PRH Announces a Last Extension to Its Pandemic-Era Open-License Program

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Set up in March 2020, Penguin Random House’s open-license program allows for content usage in remote-teaching.

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By Porter Anderson, Editor-in-Chief | @Porter_Anderson

A New Story-Time Initiative Opens July 1
In an announcement from its US corporate offices, Penguin Random House says today (December 7) that it will make one last extension of its open-license program for online story-time and classroom read-aloud videos and live events. This final extension is to run through the remainder of the current school year, ending June 30.

Penguin Random House logoAs Publishing Perspectives readers will recall, in the onset of the coronavirus COVID-19 pandemic, many publishers quickly moved to create what were effectively temporary copyright exceptions to allow, as we wrote then, “the use of their content in settings that may be as different as a classroom and a living room.”

Educational norms were in upheaval, educators and families were scrambling to organize at-home teaching regimes, and many publishers realized immediately that teachers and parents needed to be able to deploy content normally restricted to certain classroom usage, so that it could be used in Internet teaching sessions, online readings, and more.

The States-based collective copyright management provider Copyright Clearance Center, for example, established an “education continuity license to enable creative approaches to remote teaching and distance learning made necessary by the pandemic.” By the time CCC could announce the new temporary exception to the news media, more than 40 publishers had signed on.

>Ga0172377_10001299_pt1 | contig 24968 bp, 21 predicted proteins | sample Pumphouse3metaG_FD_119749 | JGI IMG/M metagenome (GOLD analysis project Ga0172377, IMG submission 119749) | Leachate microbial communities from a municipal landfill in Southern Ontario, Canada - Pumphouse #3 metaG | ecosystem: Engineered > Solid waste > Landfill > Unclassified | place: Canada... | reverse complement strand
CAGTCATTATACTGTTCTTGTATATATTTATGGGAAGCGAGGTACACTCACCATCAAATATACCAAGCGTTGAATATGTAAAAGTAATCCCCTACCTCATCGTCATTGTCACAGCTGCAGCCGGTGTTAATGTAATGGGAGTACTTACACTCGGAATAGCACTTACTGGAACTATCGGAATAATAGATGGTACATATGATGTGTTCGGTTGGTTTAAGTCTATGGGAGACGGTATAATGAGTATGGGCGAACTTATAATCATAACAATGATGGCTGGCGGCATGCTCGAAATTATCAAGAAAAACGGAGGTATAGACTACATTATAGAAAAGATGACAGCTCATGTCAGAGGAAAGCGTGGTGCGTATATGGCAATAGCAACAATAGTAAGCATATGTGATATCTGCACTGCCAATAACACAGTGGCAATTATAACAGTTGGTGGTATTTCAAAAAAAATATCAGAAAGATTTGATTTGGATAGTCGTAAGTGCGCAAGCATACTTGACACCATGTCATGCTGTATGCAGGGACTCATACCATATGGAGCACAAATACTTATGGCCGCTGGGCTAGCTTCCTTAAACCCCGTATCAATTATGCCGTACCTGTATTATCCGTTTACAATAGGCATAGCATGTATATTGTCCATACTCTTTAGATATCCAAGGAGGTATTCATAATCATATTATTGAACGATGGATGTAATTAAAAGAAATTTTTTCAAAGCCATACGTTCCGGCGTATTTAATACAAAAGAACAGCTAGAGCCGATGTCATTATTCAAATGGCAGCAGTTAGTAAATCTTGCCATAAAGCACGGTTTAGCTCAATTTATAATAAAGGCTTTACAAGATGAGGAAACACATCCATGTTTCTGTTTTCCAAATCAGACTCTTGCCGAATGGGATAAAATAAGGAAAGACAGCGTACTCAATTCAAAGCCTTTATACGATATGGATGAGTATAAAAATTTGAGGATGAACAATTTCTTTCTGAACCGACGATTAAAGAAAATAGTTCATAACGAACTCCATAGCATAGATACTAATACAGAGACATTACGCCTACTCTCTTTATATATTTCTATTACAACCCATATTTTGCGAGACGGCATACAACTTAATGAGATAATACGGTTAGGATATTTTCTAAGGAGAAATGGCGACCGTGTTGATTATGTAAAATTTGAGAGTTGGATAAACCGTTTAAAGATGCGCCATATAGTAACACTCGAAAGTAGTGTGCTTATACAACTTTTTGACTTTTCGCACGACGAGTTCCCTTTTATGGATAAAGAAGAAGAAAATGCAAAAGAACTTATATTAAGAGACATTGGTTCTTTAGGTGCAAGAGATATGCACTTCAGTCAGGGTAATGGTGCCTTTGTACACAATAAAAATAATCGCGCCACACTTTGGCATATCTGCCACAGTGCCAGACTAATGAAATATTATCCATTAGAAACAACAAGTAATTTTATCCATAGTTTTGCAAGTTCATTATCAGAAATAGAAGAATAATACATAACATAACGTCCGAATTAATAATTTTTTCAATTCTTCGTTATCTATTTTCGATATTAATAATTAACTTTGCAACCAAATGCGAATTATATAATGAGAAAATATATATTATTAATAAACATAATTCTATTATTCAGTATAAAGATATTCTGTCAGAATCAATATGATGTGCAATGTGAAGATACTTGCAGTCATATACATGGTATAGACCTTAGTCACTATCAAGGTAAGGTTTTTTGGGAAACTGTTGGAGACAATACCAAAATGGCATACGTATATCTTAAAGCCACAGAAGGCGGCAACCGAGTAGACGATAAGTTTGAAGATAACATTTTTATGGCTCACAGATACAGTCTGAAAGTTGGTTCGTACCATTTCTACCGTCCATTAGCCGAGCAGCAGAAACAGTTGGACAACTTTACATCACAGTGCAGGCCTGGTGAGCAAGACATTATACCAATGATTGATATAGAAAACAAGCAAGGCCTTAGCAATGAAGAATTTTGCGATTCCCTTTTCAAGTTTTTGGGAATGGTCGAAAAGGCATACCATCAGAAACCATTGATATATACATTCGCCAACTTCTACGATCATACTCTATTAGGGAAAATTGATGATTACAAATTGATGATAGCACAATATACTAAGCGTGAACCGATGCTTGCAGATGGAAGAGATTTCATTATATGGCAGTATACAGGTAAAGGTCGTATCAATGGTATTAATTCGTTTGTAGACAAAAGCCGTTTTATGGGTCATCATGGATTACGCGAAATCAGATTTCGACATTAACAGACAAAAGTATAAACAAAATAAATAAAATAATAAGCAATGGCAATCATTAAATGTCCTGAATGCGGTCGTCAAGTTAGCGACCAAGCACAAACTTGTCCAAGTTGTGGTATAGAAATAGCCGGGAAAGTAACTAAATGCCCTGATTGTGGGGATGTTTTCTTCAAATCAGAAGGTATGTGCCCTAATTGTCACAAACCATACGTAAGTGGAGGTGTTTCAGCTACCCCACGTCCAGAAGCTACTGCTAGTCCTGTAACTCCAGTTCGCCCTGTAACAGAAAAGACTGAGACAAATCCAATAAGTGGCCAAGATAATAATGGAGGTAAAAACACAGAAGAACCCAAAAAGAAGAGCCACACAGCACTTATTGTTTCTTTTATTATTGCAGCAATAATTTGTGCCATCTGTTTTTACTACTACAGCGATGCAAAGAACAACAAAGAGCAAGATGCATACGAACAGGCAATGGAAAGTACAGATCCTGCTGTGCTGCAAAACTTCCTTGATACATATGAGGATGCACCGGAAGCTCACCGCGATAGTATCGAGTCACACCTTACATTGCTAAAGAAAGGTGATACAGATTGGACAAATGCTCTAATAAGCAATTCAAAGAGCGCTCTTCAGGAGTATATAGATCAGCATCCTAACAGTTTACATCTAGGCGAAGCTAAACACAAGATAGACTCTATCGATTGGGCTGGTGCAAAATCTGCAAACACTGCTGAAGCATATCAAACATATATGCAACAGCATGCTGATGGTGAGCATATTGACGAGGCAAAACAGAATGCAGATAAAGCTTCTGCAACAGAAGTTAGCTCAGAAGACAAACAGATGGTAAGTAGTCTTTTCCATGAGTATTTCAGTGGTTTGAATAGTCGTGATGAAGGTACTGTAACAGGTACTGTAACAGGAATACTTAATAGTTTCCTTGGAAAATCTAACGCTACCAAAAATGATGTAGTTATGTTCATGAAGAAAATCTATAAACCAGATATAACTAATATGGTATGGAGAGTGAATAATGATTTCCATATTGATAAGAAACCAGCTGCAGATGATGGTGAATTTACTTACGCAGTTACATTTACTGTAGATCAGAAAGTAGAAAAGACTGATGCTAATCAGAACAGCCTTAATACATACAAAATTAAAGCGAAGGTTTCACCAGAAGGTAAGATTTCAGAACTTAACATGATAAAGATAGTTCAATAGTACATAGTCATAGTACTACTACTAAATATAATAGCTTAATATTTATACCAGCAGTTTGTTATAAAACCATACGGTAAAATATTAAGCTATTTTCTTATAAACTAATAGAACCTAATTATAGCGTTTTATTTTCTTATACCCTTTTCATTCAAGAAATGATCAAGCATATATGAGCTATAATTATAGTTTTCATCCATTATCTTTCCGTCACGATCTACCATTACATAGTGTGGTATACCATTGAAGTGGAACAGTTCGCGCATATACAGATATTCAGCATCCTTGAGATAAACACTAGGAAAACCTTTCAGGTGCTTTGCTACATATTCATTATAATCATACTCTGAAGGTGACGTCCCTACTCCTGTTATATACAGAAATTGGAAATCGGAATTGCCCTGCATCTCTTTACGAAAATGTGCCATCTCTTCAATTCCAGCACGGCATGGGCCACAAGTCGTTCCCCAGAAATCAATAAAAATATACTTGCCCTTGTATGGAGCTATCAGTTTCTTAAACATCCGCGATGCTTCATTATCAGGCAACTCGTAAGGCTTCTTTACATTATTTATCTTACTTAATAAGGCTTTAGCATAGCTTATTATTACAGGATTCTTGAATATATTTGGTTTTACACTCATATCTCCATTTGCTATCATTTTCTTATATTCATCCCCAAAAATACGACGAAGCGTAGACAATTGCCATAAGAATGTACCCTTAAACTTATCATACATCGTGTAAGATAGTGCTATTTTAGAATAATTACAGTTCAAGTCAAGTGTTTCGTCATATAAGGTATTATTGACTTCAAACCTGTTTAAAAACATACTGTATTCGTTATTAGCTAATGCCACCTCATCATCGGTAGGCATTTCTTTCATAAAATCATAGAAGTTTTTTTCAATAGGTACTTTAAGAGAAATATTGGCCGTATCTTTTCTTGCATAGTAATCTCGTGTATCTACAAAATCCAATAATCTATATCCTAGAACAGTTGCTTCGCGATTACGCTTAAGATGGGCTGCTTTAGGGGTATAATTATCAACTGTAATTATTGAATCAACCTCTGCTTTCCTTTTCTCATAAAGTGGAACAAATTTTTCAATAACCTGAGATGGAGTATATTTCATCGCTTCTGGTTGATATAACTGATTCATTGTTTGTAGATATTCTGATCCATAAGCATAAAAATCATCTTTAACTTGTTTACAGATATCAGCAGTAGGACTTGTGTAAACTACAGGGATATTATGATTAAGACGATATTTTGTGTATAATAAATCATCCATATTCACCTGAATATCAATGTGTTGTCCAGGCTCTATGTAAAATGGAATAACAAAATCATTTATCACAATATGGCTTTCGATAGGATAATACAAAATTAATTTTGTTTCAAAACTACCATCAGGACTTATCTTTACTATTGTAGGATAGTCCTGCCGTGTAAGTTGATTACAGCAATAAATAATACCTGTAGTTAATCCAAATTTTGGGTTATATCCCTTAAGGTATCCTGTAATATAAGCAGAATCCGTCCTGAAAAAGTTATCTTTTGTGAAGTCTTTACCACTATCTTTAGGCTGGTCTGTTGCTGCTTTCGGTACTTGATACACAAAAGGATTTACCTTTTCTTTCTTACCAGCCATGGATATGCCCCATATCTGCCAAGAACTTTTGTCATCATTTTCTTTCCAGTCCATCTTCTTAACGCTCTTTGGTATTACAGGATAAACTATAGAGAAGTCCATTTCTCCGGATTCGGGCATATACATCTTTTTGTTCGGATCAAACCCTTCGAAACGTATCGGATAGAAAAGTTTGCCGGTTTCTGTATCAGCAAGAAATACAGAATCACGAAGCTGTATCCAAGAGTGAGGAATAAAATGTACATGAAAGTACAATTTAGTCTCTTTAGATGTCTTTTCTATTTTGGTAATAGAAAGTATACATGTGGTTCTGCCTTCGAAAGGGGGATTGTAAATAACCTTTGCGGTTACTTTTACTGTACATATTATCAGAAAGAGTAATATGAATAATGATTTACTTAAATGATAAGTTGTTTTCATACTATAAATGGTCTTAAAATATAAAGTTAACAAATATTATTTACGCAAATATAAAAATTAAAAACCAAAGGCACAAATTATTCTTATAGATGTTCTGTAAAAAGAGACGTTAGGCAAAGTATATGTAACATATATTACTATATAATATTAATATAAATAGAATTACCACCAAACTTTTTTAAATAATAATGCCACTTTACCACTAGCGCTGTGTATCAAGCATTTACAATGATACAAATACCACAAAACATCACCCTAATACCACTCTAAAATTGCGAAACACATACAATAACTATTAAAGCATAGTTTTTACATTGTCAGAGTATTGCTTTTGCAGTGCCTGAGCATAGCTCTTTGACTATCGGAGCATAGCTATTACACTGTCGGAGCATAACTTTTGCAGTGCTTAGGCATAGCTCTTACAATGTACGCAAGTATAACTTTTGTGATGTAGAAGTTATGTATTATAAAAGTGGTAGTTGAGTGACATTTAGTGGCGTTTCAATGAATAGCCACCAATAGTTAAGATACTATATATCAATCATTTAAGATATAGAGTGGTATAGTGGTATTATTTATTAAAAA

Penguin Random House reports today that in granting its own “open license,” it supported more than 40,000 educators, librarians, bookstores and other organizations. And those others, the company says, have included New England Patriots cheerleaders and NASA astronauts.

“Fortunately,” the company writes, “as an ever-increasing majority of libraries, schools, bookstores, and other institutions open for in-person events, this temporary program has met its original goal to help ease some of the effort for educators and librarians and will be concluded.”

In closing the current program in late June, the company says it will open a new effort “to better serve students, educators, and librarians, keeping many of the elements and ease of requesting permission to record and share read-aloud and story time events.

“Shaped by educator and librarian feedback from over the past two years,” today’s press statement reads, “the open license will continue to be granted to those recorded or streamed live read-aloud events to only the students, educators, librarians, or others who are in a closed Internet environment for select and authorized viewers.”

With a start date of July 1 for this new story-time initiative, PRH invites educators who have questions prior to hearing further about it from the company, to be in touch at the email address StoryTimeTempPermission@penguinrandomhouse.com.


More from us on international issues in copyright is here, more on Penguin Random House is here, more on educational publishing is here

More from us on the coronavirus COVID-19 pandemic and its impact on international book publishing is here.

About the Author

Porter Anderson

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Porter Anderson is a non-resident fellow of Trends Research & Advisory, and he has been named International Trade Press Journalist of the Year in London Book Fair's International Excellence Awards. He is Editor-in-Chief of Publishing Perspectives. He formerly was Associate Editor for The FutureBook at London's The Bookseller. Anderson was for more than a decade a senior producer and anchor with CNN.com, CNN International, and CNN USA. As an arts critic (National Critics Institute), he was with The Village Voice, the Dallas Times Herald, and the Tampa Tribune, now the Tampa Bay Times. He co-founded The Hot Sheet, a newsletter for authors, which now is owned and operated by Jane Friedman.

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